Sunday, March 8, 2015

Book Review: The Zebra Wall by Kevin Henkes (1988)

Adine is the oldest of five sisters, all of whom have been named in alphabetical order. Her mother is expecting a new baby, and everyone just assumes it will be a girl. When their mother's labor begins a month early, the girls begin to prepare the nursery with an F-themed decor, according to family tradition, and all of the girls eagerly anticipate meeting their new little sister. When the baby turns out to be a boy, no one - including Adine's mom, who is deemed unable to have anymore children - knows quite how to react. In the meantime, Adine locks horns with her aunt Irene, who comes to help out the family, but whose husky body, obsession with cats, and pushy attitude embarrass Adine.

Everything about this book is very 80s. The cover features children wearing hairstyles and clothing long forgotten, and the adults in the story smoke in front of the kids. Parents are not yet able to find out the sex of their unborn children during routine ultrasounds, and they photograph their children using Polaroid cameras.The kids play with Cabbage Patch Preemies and Fisher Price people and there are references to Willard Scott's regular appearances on the Today show. For adults, the nostalgia abounds, but kids are unlikely to feel the same sense of warmth toward these now-obscure references.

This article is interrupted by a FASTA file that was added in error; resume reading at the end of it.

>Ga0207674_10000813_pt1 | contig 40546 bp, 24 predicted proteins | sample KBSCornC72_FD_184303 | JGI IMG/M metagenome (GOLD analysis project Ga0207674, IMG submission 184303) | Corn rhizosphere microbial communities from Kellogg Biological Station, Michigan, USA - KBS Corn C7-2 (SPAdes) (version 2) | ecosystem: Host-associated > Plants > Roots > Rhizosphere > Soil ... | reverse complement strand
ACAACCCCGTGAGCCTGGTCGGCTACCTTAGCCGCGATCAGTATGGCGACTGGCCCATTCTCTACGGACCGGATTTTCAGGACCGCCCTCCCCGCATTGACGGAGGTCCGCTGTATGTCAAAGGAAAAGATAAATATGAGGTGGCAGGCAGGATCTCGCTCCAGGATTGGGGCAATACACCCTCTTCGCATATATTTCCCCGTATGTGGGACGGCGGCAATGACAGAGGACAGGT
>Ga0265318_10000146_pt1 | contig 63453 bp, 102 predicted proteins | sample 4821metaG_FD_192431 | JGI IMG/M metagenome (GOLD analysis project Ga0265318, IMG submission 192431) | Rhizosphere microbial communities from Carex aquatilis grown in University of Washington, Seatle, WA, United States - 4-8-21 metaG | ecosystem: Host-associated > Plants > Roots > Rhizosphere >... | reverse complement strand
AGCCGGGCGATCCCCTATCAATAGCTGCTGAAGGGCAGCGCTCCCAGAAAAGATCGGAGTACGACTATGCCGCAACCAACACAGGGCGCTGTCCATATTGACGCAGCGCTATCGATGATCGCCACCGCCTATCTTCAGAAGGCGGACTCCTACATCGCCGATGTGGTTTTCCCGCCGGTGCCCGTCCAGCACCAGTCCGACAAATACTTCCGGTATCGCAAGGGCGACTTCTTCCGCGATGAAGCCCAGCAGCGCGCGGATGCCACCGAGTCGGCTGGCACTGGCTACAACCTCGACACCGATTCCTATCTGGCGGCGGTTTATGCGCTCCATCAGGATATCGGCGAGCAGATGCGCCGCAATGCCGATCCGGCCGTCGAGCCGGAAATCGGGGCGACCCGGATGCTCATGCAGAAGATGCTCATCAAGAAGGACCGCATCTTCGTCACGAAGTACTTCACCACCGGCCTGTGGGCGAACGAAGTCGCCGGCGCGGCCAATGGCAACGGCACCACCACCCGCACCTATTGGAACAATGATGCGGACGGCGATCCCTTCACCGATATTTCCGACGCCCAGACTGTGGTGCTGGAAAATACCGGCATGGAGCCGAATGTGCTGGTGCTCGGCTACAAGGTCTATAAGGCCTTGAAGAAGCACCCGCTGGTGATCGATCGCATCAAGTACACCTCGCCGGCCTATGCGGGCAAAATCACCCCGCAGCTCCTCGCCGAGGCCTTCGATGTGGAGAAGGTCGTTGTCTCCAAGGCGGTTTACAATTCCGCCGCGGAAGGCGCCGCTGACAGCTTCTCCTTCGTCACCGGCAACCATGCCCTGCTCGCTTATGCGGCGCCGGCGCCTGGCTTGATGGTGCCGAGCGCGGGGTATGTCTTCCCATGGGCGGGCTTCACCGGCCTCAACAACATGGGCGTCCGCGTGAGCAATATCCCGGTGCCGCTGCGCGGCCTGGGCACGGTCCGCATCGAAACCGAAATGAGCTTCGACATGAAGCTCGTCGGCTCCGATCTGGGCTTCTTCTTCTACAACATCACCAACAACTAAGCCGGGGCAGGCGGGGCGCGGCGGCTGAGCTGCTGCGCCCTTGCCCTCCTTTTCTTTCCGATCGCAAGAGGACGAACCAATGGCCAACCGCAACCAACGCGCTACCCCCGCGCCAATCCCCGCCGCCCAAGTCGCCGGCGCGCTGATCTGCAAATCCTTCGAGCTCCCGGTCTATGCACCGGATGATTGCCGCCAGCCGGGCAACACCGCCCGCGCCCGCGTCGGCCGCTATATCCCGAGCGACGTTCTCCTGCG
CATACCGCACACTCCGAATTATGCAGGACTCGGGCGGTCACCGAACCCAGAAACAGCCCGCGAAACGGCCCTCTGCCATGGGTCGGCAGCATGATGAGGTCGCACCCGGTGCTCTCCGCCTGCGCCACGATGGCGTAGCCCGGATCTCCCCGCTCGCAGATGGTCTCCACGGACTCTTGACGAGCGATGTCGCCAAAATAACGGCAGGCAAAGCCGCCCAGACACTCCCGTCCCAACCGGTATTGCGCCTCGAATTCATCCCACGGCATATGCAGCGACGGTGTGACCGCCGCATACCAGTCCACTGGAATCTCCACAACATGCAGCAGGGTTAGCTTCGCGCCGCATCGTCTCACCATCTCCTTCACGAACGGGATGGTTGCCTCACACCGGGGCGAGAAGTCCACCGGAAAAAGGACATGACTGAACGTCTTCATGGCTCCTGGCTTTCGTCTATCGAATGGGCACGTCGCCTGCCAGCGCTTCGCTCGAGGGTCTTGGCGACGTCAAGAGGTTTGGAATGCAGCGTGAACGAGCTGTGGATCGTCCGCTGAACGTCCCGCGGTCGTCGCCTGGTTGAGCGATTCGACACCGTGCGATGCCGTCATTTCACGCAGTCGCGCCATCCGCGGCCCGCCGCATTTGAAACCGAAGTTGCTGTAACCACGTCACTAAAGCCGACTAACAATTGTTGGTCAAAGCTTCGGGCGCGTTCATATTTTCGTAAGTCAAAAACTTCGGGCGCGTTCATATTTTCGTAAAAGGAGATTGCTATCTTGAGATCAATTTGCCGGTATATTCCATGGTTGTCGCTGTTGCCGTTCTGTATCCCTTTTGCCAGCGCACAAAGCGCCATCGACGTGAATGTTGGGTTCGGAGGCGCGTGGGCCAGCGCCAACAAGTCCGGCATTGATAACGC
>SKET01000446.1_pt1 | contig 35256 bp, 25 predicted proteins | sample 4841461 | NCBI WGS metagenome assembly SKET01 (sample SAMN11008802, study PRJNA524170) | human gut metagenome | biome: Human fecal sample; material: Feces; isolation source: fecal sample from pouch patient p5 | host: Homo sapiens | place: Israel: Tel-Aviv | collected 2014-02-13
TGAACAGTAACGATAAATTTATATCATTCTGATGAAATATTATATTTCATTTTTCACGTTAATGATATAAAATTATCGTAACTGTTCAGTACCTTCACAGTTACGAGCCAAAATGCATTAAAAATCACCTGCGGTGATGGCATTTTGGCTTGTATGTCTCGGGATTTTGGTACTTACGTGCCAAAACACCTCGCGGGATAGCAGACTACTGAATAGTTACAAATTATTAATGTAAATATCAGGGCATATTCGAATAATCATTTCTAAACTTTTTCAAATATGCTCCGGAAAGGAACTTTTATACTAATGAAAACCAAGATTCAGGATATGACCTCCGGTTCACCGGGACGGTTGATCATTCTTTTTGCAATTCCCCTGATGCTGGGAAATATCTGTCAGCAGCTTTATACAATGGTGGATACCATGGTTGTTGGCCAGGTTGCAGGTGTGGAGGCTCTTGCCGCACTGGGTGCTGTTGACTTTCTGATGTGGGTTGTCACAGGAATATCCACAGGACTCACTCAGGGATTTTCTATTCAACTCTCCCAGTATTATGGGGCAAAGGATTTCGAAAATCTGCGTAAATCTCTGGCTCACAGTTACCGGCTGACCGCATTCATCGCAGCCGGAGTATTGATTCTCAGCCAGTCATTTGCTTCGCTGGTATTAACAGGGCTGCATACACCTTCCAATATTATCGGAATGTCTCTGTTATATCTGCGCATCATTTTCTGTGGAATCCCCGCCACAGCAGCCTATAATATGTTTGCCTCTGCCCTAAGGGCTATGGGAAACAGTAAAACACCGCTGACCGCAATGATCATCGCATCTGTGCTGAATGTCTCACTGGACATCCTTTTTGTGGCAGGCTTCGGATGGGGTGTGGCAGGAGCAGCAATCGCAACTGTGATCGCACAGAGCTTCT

As a story, it has much in common with sit-coms of the day. Aunt Irene is so outlandish, she is nearly a caricature. Her gruffness and her obsession with cats seem like such cliched characteristics to give to an unpleasant relative, and though she is redeemed and even appreciated by the end of the story, she still lacks the depth that Henkes gives to other characters in his later novels. But really, the thrill of reading this book comes from the knowledge that Henkes does go on to write much better stories. It is remarkable that the same man who writes such lyrical novels as Olive's Ocean and Junonia is also the author of this light sitcom of a novel. To note the evolution from this book to those is just so interesting.

The Zebra Wall is a fun family story, and it is a lot like Ten Kids, No Pets and Eleven Kids, One Summer, two novels by Ann M. Martin which I read over and over again in childhood. Even the alphabetical names are common to both families. I don't think The Zebra Wall holds up too well for today's audiences, but anyone who can remember the late 80s should get a kick out of it.

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